Tom Neal is a handy, creative guy and a skilled woodworker. He could spend his time making just about anything if he felt like it—rocking chairs, picture frames, tables.
Instead, Neal makes guitars. It’s a natural extension for this lifelong musician who spent a decade playing semiprofessionally on the road in the 1970s and 80s. Thomas Guitars—his hobby-slash-business—is based out of his basement shop at his family’s home in Hudson, north of Normal.
“Every time I finish a guitar and string it up and strum it for the first time, it’s like a newborn baby. It’s just so cool. It’s the coolest thing ever. I’ve taken this thing from blocks of wood to a musical instrument that just has so much to offer,” Neal told GLT’s Sound Ideas.
Neal is currently working on guitar No. 45, and he’s got enough wood in his shop to make 100 more. But it’s quality over quantity in the boutique, custom guitar market where Neal operates.
Neal said his customers include a lot of central Illinois musicians—including amateur “Saturday afternoon pickers,” as Neal calls them—who want something a little different than an off-the-shelf Gibson or Martin guitar. His guitars have also won over several professional musicians, including Boston-based Chris Trapper and Miles Nielsen.
That quality comes at a cost; Neal’s guitars run upwards of $2,000.
“The guitar market is really interesting. You’ve got the retail stores that have all the big-name brands—Martin, Gibson, Fender—and people gravitate toward those because they’re familiar with them. So in the custom-guitar world, people are intimidated because they’re usually pretty pricey. The cost to produce one at the level I am is much higher than a manufacturer, obviously.
“I’m trying to keep (my prices) down closer to that retail market price. So if there’s somebody who’s been playing for a few years and they want a really good guitar and they want something a little different, that’s kind of the niche I’m working in right now,” Neal said.
Neal found his hobby years ago when he spotted a guitar he wanted but couldn’t afford. So he bought a kit to build a version of it himself. Enjoying it, he then tried making a guitar with his own wood—no kit. Then family and friends started asking him to take orders. Thomas Guitars was born.
Neal went to school for graphic design, and when he’s not making music—or guitars—Neal is an art director at State Farm. His wife, Breann, also works at State Farm as a video producer.
They’re musical partners too, performing out a couple times a month. And their basement is itself a venue—with a bar area, pool table, and small stage they use for house concerts.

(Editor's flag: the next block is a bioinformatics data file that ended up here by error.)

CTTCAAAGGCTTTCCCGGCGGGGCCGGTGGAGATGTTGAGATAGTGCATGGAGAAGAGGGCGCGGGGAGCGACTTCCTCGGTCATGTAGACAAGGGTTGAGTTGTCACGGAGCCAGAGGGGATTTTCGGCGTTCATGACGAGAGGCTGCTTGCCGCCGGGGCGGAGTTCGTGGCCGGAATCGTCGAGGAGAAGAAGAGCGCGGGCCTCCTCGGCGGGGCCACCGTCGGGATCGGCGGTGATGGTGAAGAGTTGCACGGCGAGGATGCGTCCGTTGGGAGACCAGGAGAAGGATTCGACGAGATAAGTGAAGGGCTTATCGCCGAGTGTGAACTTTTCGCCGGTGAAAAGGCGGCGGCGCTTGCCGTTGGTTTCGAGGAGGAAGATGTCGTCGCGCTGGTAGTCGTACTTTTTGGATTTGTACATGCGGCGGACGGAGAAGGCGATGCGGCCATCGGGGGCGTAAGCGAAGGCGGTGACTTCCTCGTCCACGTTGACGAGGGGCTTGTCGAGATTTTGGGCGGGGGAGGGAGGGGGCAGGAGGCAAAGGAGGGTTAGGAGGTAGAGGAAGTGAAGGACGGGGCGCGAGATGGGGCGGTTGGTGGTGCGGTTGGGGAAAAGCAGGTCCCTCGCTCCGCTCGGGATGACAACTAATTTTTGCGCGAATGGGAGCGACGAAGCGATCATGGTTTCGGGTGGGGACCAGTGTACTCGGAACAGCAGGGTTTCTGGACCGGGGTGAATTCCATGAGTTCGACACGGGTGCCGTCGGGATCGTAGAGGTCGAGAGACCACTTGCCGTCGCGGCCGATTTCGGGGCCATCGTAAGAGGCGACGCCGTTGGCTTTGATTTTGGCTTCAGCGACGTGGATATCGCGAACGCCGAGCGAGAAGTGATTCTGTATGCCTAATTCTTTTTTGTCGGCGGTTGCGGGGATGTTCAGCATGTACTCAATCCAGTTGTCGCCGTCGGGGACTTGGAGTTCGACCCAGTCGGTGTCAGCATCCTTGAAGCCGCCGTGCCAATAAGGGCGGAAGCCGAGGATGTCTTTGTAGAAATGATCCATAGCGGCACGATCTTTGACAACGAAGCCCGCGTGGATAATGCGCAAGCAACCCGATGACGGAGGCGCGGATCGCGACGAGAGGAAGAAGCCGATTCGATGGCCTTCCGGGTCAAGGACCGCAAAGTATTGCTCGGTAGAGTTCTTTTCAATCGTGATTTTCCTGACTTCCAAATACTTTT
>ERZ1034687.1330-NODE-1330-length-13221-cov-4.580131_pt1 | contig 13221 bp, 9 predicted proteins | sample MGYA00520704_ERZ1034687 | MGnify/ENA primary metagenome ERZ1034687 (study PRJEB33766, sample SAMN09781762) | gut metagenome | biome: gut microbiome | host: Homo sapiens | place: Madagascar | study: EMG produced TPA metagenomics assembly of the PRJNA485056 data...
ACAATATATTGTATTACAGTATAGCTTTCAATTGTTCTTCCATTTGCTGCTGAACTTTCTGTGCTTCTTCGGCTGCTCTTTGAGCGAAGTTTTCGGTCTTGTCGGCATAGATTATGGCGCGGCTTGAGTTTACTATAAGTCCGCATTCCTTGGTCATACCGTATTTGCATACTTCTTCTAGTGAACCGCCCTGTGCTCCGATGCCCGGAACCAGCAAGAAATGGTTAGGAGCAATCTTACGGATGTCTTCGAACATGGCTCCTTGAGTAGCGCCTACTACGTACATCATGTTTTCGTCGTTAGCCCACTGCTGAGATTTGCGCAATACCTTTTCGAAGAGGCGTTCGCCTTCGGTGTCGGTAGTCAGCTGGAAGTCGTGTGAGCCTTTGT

That’s just steps away from Neal’s shop, which is filled with all sorts of tools of the trade. There’s a band saw, a chop saw, and a table saw. He uses a belt sander to get the guitar’s back and sides down to the ultra-thin eighth of an inch. He’s got a custom press he uses to bend the wood for the guitar’s sides; that’s done with a silicon thermal heating blanket and some steam.
It’s a delicate process, like a science experiment. And yes, it’s happened: He’s nearly finished a guitar, only to find a crack and double-back to fix it.
“The one thing this has taught me is patience. Because there’s a lot of really intricate work and very small tolerances in the construction of these things. So you really, really have to take your time and be patient. You can’t get in a hurry at all. And that’s been a really good lesson for me, because I’m not a patient person,” Neal chuckled.
It’s not all pure joy. Neal really doesn’t like sanding. (There is a ton of sanding.)
Maybe his favorite part is the wood. The way it feels, the way it smells. That’s the first thing you see when you step into his shop—a rack filled with all different species of wood. He even once made a guitar for someone using wood that had been in that family’s barn for 40 years.
He mostly sticks to about five different styles of guitars. His latest creation, called the Modern Dreadnought, is a total original. It's modeled on a traditional Martin Dreadnought guitar. But Neal softened the upper shoulders of the guitar’s shape, so it's more rounded. It's punchy, he said, like an old 1930s Martin guitar that became a favorite of bluegrass players who wanted to play louder than the banjo. It's made from a south American hardwood—a Bolivian rosewood.
“I want to be known for guitars that people want to play. Some builders really build for the aesthetic value. And not to say they’re not good-sounding, good-playing guitars, but they put a lot of extra shiny things on them,” Neal said. “(Some) people buy custom guitars and spend a lot of money for them—they don’t want to take them out on an open mic night, or sit at a campfire and play that guitar cause they’re afraid something will happen to it. I want people to play my guitars when I build them. That’s why I build them. Not to hang them on the wall.
“I build them so people will play them. And enjoy them,” he said.
People like you value experienced, knowledgeable and award-winning journalism that covers meaningful stories in Bloomington-Normal. To support more stories and interviews like this one, please consider making a contribution.